11. Now add half of flat rice to the sieve, lower it into the oil and fry for 1 minute or until the frothing oil subsides and rice floats (It should not brown only turn golden).

12. Fry the remaining flat rice and dry on paper towel. Blot all the excess oil while still hot.

13. Add the flat rice to the bowl of nuts and toss to mix.

14. Add the salt , sugar & spices in a small bowl, and mix to incorporate.

15. Combine the raisins, currants and dates in a bowl.

16. Sprinkle 1/2 of the spice mixture into the dried fruit and the remaining into the nuts, toss well.

17. Finally, combine all the ingredients and toss gently to mix.

18. Cool to room temperature and store in an air tight container.

* Should you not be able to locate Sev noodles at your local Asian Market, purchase Rice Flour noodles as a substitute

Friday, July 23, 2010

Pastelles- Caribbean Style Tamales

Since I've spent the past couple months working on the island inspired foods for a company that I will soon launch, I thought I would post one of my favorite island recipes. These little beauties are called Pastelles, and are a common snack in many of the places I like to spend my time. If you're a fan of Tamales you're going to enjoy making this version.These tasty snacks arrived in the Caribbean islands by way of South America, where banana leaves are used as wrappers instead of corn husks. They are served with a variety of hot sauces depending on which island you happen to be located on, and should be eaten by hand. Should you be able to locate a couple bottles of chilled Caribbean Style Lager, and a white sand beach overlooking the sea you too will enjoy Pastelles the way they should be eaten.

1/2 pound ground pork
1 large onion, minced
1 clove garlic, crushed
1 habanero pepper, seeds and stem removed, minced
1 cup diced, peeled yam
1 cup cooked and drained black beans
1 teaspoon thyme
1 tablespoon red wine vinegar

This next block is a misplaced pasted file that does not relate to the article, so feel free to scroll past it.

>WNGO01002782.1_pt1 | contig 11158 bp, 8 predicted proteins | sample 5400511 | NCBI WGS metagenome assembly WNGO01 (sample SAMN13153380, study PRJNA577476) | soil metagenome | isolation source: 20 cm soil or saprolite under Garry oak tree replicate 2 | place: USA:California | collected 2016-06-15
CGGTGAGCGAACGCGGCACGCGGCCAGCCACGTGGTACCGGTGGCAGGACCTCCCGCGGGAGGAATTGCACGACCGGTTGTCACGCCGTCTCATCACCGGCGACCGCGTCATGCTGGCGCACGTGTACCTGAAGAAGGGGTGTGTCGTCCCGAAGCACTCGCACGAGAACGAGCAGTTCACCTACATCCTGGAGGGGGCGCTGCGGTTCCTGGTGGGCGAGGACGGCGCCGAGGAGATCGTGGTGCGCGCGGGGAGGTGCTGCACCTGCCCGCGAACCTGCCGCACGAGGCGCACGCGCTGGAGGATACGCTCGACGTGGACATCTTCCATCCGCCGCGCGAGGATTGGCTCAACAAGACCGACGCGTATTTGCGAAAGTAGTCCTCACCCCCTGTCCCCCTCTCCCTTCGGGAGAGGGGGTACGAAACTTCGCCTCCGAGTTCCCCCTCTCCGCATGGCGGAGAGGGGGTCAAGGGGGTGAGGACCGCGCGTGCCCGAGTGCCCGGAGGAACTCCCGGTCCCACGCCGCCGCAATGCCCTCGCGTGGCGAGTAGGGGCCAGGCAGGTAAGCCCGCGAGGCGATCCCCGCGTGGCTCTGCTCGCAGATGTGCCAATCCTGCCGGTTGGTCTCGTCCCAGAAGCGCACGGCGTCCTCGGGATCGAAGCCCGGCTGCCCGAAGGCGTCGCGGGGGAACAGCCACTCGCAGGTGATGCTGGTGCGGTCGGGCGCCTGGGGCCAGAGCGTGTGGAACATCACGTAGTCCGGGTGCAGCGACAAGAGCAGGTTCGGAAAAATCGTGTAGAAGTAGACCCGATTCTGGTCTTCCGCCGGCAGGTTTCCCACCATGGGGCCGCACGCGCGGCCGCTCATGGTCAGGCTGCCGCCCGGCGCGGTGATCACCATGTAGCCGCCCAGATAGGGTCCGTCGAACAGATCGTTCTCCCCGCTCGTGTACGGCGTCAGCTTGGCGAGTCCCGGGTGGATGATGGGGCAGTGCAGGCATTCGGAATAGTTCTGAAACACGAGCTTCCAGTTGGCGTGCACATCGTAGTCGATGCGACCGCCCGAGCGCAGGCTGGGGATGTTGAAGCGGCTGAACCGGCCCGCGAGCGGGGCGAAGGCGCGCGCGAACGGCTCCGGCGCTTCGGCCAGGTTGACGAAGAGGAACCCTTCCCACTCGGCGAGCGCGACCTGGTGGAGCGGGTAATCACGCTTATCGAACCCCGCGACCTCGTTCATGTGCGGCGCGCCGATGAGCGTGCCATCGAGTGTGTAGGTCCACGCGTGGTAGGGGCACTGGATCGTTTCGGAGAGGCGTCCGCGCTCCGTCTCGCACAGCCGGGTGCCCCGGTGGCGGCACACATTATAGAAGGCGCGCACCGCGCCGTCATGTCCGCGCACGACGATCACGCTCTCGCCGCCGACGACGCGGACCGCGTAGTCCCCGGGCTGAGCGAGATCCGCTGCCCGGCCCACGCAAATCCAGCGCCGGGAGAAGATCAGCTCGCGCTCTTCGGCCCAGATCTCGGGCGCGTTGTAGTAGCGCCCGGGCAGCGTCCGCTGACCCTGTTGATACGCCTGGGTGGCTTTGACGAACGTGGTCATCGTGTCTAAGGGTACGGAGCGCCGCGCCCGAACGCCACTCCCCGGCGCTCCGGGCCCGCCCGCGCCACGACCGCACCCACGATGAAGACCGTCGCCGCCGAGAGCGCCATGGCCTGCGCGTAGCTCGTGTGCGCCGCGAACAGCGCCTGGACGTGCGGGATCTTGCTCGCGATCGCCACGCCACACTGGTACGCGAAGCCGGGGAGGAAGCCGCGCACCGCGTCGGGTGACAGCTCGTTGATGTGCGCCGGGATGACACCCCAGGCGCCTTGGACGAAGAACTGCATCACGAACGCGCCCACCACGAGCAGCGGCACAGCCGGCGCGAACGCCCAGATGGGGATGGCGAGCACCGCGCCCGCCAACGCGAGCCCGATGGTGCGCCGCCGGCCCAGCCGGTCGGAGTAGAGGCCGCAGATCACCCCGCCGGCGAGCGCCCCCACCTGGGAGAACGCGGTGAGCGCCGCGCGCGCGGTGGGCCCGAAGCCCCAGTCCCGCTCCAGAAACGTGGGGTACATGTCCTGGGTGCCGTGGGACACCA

1 teaspoon minced basil
2 tomatoes, killed and chopped
1/4 cup drained capers, chopped
1/4 cup golden raisins
3/4 cup beef broth

3 cups coarse cornmeal
2 tablespoons vegetable shortening
2 tablespoons vegetable oil
2 teaspoons Kosher salt
23/4 cups boiling water
4 each banana leaves, cut into 18 rectangle shaped 8"x10" inch pieces.


To make the filling, sauté the pork in a skillet until browned, breaking it up as it cooks. Add the onion, garlic, and chilies and sauté for an additional couple of minutes. Add all the remaining filling ingredients and bring to a boil.Reduce the heat and simmer uncovered, for 45 minutes. Remove from the heat and cool.

To make the dough, place the cornmeal in a bowl and, using a pastry blender, stir in the oil and salt. Then pour the boiling water into the cornmeal slowly mix to form a smooth dough. Divide the dough into 18 equal portions and form each portion into a ball.

Place a ball of dough in the center of a banana-leaf rectangle and press it out to form a 1/4-inch-thick round. Spread about 2 tablespoons of the filling in the center. Fold half of the leaf over, bringing the cornmeal with it, and flatten into a rectangle. Repeat with the other half of the rectangle so that the dough encloses the meat. Fold up the leaf rectangle to make a package and tie securely with butchers twine.

Bring a large pot of salted water to a rapid boil. Add the packets, reduce the heat, and simmer uncovered, for one half hours. Remove and drain. Snip the strings from the bundles prior to service. Serve with hot sauce.